BRIGHTON, England (Reuters) - The Labour party will on Monday promise an independent audit of its spending pledges in an attempt to convince sceptical voters ahead of the 2015 election that it can be trusted to run the economy.
Ed Balls, the man who could be Chancellor if Labour win the election, will argue that despite signs of a recovery Prime Minister David Cameron's government is squeezing millions of voters because prices are rising faster than wages.
By focusing on the cost of living, Balls hopes to shift the debate over Britain's economic policy after three years of arguing that Chancellor George Osborne's attempts to cut the budget deficit would kill off a recovery.
Labour is also keen to deflect criticism from the ruling Conservatives, who say the 1997-2010 Labour governments brought Britain to the edge of financial ruin by borrowing too much.
"In tough times it's even more important that all our policies and commitments are properly costed and funded," extracts of Balls' speech released to the media said. "The British people rightly want to know that the sums add up."
A YouGov poll for the Sunday Times newspaper found 30 percent of voters trust the Conservatives on the economy, compared to 21 percent for Labour.
With Labour's credibility damaged by the budget deficit it ran up between 1997 and 2010 - which peaked at Britain's largest-ever peacetime overspend of 11.2 percent - Balls took the unprecedented step of inviting an independent budget watchdog to examine Labour's election pledges.
Balls extended the invitation in a letter to Robert Chote, chairman of the Office for Budget Responsibility - a body set up by the Conservatives' Osborne, with a mandate to provide forecasts free of political influence.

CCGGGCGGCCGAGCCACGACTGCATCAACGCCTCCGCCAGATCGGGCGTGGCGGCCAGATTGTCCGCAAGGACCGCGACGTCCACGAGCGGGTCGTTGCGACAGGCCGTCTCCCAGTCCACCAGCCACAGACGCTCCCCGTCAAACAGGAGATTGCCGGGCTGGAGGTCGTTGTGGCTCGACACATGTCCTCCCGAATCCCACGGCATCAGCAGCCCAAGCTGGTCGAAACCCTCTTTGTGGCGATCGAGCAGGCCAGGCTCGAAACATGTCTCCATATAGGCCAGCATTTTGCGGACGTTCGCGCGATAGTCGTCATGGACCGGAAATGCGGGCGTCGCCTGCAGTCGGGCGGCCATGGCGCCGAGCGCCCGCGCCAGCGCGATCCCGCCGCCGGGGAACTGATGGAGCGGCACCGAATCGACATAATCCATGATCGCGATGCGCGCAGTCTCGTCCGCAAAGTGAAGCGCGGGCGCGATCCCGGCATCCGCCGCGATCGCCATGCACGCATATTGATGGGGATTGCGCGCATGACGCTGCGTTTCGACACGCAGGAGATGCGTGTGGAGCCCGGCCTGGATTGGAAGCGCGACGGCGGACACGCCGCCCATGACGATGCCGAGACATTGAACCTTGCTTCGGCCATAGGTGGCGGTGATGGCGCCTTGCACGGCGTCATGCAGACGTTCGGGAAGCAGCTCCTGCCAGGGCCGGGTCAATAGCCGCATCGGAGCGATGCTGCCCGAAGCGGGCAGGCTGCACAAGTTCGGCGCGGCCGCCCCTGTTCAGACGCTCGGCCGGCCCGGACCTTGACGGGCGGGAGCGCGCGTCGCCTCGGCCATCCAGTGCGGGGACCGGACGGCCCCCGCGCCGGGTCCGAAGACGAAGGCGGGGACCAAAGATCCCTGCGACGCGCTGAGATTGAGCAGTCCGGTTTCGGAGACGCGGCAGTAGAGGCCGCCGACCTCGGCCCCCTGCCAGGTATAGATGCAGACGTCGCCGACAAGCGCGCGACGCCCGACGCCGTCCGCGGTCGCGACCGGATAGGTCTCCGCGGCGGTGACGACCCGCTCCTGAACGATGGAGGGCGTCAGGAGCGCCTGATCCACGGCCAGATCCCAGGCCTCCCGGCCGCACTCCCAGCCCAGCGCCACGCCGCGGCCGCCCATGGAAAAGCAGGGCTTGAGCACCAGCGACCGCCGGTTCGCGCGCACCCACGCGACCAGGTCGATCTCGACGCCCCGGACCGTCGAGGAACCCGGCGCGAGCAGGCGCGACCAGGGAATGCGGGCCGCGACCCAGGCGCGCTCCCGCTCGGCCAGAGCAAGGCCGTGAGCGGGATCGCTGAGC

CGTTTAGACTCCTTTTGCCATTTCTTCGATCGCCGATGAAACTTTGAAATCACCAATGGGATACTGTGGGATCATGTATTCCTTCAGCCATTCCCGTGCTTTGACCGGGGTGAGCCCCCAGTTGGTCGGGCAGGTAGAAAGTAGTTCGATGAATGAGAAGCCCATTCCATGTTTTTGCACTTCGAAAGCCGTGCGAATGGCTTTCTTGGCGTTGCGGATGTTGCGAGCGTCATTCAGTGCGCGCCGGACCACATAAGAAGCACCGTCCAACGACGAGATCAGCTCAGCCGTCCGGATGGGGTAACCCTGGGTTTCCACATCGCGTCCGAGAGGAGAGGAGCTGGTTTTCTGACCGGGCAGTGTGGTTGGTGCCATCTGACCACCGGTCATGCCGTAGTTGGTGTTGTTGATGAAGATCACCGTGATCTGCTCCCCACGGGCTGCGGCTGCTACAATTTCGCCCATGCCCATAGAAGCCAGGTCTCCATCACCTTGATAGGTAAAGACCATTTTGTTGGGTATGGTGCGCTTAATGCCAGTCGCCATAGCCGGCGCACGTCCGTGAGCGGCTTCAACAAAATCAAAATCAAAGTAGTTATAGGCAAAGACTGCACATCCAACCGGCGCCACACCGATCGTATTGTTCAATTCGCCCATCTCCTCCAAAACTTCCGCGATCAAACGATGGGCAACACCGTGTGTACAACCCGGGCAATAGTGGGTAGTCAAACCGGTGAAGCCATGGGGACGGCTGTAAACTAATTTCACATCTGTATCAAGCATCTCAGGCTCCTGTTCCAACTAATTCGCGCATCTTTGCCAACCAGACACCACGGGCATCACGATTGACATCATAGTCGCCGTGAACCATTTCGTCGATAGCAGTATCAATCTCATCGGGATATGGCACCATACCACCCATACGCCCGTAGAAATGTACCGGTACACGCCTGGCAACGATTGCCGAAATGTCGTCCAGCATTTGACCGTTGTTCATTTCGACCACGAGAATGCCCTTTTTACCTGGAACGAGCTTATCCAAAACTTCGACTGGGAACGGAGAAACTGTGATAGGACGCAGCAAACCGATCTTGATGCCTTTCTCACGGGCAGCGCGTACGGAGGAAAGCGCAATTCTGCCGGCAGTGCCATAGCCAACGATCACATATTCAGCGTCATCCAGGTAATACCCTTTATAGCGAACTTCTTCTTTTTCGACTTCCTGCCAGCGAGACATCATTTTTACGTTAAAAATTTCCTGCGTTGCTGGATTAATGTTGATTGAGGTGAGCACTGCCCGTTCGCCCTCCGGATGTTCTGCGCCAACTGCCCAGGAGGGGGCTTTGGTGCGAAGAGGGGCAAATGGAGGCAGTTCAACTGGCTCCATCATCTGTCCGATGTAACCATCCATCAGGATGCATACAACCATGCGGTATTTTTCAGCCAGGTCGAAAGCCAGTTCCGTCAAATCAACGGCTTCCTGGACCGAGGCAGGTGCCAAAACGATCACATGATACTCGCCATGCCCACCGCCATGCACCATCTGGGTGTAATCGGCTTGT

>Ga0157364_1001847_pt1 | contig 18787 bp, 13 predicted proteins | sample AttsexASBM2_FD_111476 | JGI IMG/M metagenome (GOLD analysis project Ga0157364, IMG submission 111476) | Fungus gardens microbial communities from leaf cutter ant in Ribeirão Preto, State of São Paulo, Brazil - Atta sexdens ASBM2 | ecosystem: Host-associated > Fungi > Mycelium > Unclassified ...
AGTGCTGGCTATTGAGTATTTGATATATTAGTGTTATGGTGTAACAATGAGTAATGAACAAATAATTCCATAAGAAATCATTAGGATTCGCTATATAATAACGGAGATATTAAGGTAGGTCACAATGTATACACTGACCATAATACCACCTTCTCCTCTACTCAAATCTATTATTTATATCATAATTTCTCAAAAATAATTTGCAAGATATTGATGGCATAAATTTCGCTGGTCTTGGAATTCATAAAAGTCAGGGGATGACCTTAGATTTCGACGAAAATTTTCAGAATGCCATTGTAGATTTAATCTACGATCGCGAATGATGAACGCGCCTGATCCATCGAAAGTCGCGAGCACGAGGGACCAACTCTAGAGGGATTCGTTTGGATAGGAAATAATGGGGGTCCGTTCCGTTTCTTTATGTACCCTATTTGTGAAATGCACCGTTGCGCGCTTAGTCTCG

The announcement comes after a Conservative party paper, citing research by the finance ministry, said Labour's already-announced election pledges would require Britain to borrow an additional 28 billion pounds.
Recent data showing Britain is on track for annual growth of 1.4 percent, the strongest since Labour lost power in 2010, has boosted the Conservatives and narrowed Labour's lead in the polls ahead of a 2015 election.
Osborne has cautiously touted the upturn as a vindication of his policies, saying earlier this month that Britain's economy had turned a corner.
But Balls, a key figure in the previous Labour-run finance ministry and close ally of former Prime Minister Gordon Brown, sought to play down the political capital linked to the rebound.
"Now even as growth finally returns, with prices still rising faster than wages, with business investment still weak, with unemployment still rising in half the country, with bank lending to business still falling, we can't be satisfied," Balls will tell party members gathered in the resort town of Brighton.
A fierce critic of Osborne's spending cuts, Balls said Labour would have to stick to the 2015/16 spending totals set out by the current coalition and "govern with less money around", but promised to seek out savings that could be used to boost spending elsewhere.
"Delivering our Labour goals will be harder than at any time in living memory," he said. "But it can be done - if we get people back to work and strengthen our economy, cut out waste and focus relentlessly on our priorities."
Editing by Andrew Heavens